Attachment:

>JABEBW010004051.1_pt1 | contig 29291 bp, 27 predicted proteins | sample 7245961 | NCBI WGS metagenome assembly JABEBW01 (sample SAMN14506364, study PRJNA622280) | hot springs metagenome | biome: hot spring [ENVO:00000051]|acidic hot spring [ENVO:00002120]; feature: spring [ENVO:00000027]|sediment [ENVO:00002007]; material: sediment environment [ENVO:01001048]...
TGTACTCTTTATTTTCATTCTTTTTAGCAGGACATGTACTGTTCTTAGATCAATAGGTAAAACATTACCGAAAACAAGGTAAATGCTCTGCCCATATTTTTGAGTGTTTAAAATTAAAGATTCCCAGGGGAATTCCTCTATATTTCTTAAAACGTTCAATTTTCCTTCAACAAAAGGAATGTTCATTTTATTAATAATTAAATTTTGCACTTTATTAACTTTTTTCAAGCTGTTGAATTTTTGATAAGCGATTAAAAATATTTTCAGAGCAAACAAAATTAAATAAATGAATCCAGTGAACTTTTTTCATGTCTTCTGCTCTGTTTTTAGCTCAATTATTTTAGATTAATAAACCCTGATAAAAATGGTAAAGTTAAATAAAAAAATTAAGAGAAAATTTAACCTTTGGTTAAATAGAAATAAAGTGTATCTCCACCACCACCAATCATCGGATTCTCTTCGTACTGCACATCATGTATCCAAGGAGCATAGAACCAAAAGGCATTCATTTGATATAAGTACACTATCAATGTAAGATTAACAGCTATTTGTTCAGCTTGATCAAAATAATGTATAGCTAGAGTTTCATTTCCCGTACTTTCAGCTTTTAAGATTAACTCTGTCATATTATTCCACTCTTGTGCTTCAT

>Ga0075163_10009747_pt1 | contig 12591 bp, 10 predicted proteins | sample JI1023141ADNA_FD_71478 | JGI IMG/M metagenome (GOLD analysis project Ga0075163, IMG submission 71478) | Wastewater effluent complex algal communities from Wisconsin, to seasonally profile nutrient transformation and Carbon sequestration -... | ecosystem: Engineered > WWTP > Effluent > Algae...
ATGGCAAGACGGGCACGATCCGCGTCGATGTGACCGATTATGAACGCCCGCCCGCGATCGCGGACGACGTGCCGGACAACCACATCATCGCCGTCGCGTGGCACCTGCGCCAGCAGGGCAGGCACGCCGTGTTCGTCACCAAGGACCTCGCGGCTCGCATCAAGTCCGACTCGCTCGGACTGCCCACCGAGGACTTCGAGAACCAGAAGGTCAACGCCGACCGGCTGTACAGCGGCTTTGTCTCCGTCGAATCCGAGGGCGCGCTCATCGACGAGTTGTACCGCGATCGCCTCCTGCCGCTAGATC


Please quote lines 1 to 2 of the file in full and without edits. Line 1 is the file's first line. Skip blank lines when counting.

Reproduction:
>JABEBW010004051.1_pt1 | contig 29291 bp, 27 predicted proteins | sample 7245961 | NCBI WGS metagenome assembly JABEBW01 (sample SAMN14506364, study PRJNA622280) | hot springs metagenome | biome: hot spring [ENVO:00000051]|acidic hot spring [ENVO:00002120]; feature: spring [ENVO:00000027]|sediment [ENVO:00002007]; material: sediment environment [ENVO:01001048]...
TGTACTCTTTATTTTCATTCTTTTTAGCAGGACATGTACTGTTCTTAGATCAATAGGTAAAACATTACCGAAAACAAGGTAAATGCTCTGCCCATATTTTTGAGTGTTTAAAATTAAAGATTCCCAGGGGAATTCCTCTATATTTCTTAAAACGTTCAATTTTCCTTCAACAAAAGGAATGTTCATTTTATTAATAATTAAATTTTGCACTTTATTAACTTTTTTCAAGCTGTTGAATTTTTGATAAGCGATTAAAAATATTTTCAGAGCAAACAAAATTAAATAAATGAATCCAGTGAACTTTTTTCATGTCTTCTGCTCTGTTTTTAGCTCAATTATTTTAGATTAATAAACCCTGATAAAAATGGTAAAGTTAAATAAAAAAATTAAGAGAAAATTTAACCTTTGGTTAAATAGAAATAAAGTGTATCTCCACCACCACCAATCATCGGATTCTCTTCGTACTGCACATCATGTATCCAAGGAGCATAGAACCAAAAGGCATTCATTTGATATAAGTACACTATCAATGTAAGATTAACAGCTATTTGTTCAGCTTGATCAAAATAATGTATAGCTAGAGTTTCATTTCCCGTACTTTCAGCTTTTAAGATTAACTCTGTCATATTATTCCACTCTTGTGCTTCAT